The Bank of Canada (BoC) recently published its latest Financial System Review, and perhaps one of the most revealing statistics of the report was that 13 percent of Canadians own Bitcoin and “most Canadians are aware of Bitcoin.”
“The share of Canadians owning Bitcoin rose from 5% in 2018–20 to 13% in 2021. This increase occurred following widespread increases in the savings and wealth of Canadians during the pandemic,” the BoC wrote in a blog post. “At the same time, some fintech companies began to offer cryptocurrencies alongside traditional investment products, providing consumers with a wider range of accessible and user-friendly platforms to buy Bitcoin. The results of the survey also revealed that Bitcoin purchasers in 2020 and 2021 relied increasingly on mobile apps to buy their Bitcoin. Purchasers used mobile apps much more than web-based exchanges, mining or visiting a Bitcoin ATM.”
That is not all, though.
When Canadian crypto-related exchange-traded funds (ETFs) were released throughout 2021 – beating the United States in launching a crypto ETF! – the financial product enjoyed substantial trading volumes. The Bank of Canada (BoC) has been at the forefront of a central bank working group to explore a blockchain future.
These are just some of the statistics to prove one point: Cryptocurrency is massive in Canada – and its growth is now slowing down anytime soon.
As cryptocurrency evolves and matures – and governments worldwide adapt to the current landscape –industry observers argue that Canada could be a hub and magnet for all things crypto. Whether it is the prevalence of fintech firms or businesses turning to protocols and digital tokens, the Canadian economy could experience tremendous gains with virtual tokens.
Market experts contend that perhaps one of the few things holding down growth might be regulatory uncertainty. While public policymakers in Canada have not presented cases to make crypto illegal, there are many questions to be asked.
Perhaps the most fundamental question is this: Is cryptocurrency legal in Canada?
Yes, cryptocurrency is legal in Canada.
In fact, many of the moving parts associated with the crypto sector are legal in Canada. From crypto exchanges to crypto trading, everything can be accessed without fear of breaking the law.
That said, just because buying, selling, and trading crypto is legal in Canada, crypto is not considered legal tender.
Yes, a nation like El Salvador has identified Bitcoin as a legal tender. But Ottawa does not. Sure, Canada might one day adopt a central bank digital currency (CBDC) - that’s a story for another day! - but Bitcoin, Ethereum, or Tether will not and cannot replace the loonie.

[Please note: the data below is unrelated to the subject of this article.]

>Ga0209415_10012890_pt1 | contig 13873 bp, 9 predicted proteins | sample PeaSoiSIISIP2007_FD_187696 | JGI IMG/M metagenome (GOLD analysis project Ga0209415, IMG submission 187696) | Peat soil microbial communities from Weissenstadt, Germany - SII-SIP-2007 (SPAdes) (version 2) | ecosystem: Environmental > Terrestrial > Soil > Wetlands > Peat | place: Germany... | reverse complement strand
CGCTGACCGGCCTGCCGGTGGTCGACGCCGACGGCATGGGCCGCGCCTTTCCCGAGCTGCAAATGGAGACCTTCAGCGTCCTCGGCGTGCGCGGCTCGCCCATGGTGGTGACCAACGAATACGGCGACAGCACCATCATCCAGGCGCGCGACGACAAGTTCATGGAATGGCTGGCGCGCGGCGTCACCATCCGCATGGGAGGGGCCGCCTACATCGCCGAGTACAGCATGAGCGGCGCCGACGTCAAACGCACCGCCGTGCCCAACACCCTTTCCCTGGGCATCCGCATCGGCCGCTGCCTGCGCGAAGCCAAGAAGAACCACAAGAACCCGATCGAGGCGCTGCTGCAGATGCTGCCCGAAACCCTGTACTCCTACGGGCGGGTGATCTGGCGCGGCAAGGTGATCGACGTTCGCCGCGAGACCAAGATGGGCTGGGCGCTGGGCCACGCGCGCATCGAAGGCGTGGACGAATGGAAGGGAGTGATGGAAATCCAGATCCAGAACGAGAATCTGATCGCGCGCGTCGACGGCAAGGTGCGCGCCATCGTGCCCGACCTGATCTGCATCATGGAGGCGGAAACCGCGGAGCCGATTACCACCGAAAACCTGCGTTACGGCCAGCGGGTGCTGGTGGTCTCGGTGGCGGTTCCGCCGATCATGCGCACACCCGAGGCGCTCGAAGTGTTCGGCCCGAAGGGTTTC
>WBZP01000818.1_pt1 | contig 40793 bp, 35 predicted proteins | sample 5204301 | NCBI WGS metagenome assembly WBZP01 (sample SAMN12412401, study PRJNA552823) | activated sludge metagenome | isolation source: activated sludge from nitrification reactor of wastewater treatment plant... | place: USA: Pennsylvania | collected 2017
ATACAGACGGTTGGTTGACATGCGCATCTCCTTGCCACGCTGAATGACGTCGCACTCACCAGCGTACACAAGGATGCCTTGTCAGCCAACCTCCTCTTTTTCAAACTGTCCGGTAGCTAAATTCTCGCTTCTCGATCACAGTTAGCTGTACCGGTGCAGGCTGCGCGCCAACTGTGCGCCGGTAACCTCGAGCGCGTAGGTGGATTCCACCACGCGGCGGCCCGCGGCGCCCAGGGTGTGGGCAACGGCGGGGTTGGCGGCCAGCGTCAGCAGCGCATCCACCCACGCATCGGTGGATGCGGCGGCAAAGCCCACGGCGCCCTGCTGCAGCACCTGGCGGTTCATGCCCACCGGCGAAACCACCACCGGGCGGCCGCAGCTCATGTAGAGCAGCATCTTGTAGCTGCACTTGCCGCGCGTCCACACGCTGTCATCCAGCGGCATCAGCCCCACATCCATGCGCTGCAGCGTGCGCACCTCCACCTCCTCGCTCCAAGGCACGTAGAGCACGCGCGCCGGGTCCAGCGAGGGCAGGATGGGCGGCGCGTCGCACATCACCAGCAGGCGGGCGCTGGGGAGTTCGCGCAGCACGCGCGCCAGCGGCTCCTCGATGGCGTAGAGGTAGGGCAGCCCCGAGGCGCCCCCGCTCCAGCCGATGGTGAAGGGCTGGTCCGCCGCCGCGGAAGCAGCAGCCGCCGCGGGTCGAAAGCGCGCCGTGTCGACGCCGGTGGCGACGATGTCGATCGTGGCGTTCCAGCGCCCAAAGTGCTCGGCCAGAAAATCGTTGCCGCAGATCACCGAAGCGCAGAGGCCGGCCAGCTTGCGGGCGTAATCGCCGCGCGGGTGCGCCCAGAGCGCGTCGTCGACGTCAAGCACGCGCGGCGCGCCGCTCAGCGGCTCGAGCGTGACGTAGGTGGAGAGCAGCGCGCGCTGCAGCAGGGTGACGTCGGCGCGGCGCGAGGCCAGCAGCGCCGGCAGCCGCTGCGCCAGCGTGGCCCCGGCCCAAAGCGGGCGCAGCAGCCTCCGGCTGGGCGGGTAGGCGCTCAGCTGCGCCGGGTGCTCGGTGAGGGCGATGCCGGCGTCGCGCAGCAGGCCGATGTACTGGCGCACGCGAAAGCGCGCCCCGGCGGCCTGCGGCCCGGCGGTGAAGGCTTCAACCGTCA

Of course, this does not mean it is unregulated. Cryptocurrencies in Canada are under the purview of securities legislation, which means that it is an asset that falls under an investment category.
Meanwhile, in March 2021, the Ontario Securities Commission (OSC) announced that it had reached out to crypto asset trading platforms that offer their services to individuals or companies located in the province. The purpose is to ensure these businesses are in compliance with provincial securities law or risk facing possible regulatory action.
This was in response to the growing number of entities that sold crypto assets to Ontario residents.
“Unregistered crypto asset trading platforms expose Ontario investors to significant risks, including potential loss, theft and misuse of their assets. The recent explosion of unregistered platforms has magnified these risks,” said Grant Vingoe, Chair and CEO at the OSC, in a statement. “Regulatory oversight serves a critical role in investor protection, and we expect platforms to act swiftly to bring themselves into compliance with Ontario securities law.”
Now, the next component many crypto traders often inquire about is the issue of taxation.
The Canadian Revenue Agency (CRA) presently identifies cryptocurrency as similar to a commodity. Therefore, any income generated from cryptocurrency is considered either a capital gain/loss or a business income/loss.
But what would be considered a transaction by the CRA? Here is a brief list:
· Exchanging a digital currency for another virtual token.
· Buying or selling goods or services with cryptocurrency.
· Converting cryptocurrency to fiat money.
· Gifting cryptocurrency.
Crypto’s presence in Canada will only grow as the years go by.
It is a friendly market, especially considering that Canada issued the first crypto ETF before the U.S. Many tech experts from overseas want to live and work in Canada. When multiple parties, including the BoC, are turning ebullient over everything Bitcoin, Ethereum, Cardano, and Avalanche, it is clear that crypto will possess a critical role in the Canadian economy for years to come.